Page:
CLEVELAND - July is about to set a record for the least amount of tornadoes ever.
On Thursday, July 26, a tornado touched down in Elmira New York, a city located in extreme south central New York State just across the Pennsylvania line. Roofs were torn off homes, trees were down power was out for hundreds. It was a small twister, but still remarkable -- because it is one of only 16 tornadoes to touch down in the US during the month of July 2012.
While there are still a few days left to go in the month, no major tornado outbreak is expected. That means July 2012 will shatter the July record for the least amount of US tornadoes ever!
How monumental is this record? Many Julys past have produced more than 100 twisters. The current record holder for fewest July tornadoes is July 1960, when 42 twisters touched down. 2012 is a full two dozen tornadoes behind that record low year!
In fact, this month could end up producing fewer tornadoes than any month on record for meteorological summer (June, July, and August). Among these, the old record is 20, set in August 1957.
What’s going on? According to the National Center for Atmospheric Research, the lack of twisters is related to the intense ongoing drought, which is the nation’s most widespread since the 1950s. If thunderstorms aren’t happening, you can’t get a tornado. Violent tornadoes, in particular, need a complex blend of upper-level winds, unstable air near the ground, and other ingredients still being studied. This month, where thunderstorms have managed to form, they’ve been largely of the scattered, “air mass” variety, driven by local instability and limited by the lack of strong upper-level winds.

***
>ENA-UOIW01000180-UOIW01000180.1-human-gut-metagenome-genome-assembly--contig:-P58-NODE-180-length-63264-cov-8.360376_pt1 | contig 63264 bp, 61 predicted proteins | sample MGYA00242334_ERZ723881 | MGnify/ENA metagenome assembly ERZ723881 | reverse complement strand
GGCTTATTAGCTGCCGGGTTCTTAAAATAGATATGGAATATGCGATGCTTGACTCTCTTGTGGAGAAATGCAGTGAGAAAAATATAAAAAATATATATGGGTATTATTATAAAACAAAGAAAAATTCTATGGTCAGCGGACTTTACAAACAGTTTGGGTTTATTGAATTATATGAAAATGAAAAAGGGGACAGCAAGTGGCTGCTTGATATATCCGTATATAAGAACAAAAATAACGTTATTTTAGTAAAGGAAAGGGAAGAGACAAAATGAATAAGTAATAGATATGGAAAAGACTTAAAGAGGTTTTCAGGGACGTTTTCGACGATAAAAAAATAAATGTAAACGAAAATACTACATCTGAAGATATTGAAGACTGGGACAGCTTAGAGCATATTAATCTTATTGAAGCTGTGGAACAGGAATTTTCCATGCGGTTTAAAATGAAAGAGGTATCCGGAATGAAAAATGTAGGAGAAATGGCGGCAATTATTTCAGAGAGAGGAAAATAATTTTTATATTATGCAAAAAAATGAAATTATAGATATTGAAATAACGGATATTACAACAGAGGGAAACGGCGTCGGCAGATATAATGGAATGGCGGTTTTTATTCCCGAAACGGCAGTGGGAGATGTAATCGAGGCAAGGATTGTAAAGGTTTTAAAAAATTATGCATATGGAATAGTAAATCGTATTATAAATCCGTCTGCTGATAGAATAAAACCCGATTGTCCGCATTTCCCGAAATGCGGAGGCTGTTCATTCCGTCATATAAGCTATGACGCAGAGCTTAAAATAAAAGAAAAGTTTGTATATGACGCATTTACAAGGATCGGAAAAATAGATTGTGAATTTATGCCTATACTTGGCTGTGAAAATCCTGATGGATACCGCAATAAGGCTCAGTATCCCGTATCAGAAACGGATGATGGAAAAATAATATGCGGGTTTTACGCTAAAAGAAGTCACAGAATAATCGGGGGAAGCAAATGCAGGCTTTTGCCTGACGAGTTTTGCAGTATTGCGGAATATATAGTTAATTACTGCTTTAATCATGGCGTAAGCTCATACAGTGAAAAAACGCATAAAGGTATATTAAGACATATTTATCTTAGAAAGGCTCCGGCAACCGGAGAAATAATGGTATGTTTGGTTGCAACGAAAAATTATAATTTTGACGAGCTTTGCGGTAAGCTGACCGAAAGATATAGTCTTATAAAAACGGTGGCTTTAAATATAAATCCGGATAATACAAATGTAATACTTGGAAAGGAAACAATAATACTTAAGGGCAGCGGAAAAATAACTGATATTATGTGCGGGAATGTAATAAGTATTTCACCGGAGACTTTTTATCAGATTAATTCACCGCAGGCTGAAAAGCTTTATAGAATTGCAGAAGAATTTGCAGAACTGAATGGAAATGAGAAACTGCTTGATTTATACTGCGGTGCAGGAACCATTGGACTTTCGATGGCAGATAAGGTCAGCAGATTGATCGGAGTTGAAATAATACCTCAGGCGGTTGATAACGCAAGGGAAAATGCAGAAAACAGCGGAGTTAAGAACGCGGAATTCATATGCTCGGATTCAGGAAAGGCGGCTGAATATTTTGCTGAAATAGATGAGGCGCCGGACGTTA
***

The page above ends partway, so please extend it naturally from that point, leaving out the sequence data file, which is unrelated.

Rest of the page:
The drought’s onset this spring is mirrored in the rapid drop-off of tornado activity shown in the inflation-adjusted graphic at the bottom of this page. After a spate of deadly twisters in early April, tornado counts were at near-record highs for the time of year. After that point, activity plummeted, and 2012 is now in the bottom quarter of years, as ranked by total tornadic activity through mid-July.
When a summer month is unusually hot, it generally means the polar jet stream has been shunted well to the north by domes of high pressure. That means less upper-level energy to fuel tornadic thunderstorms. (h/t NCAR)
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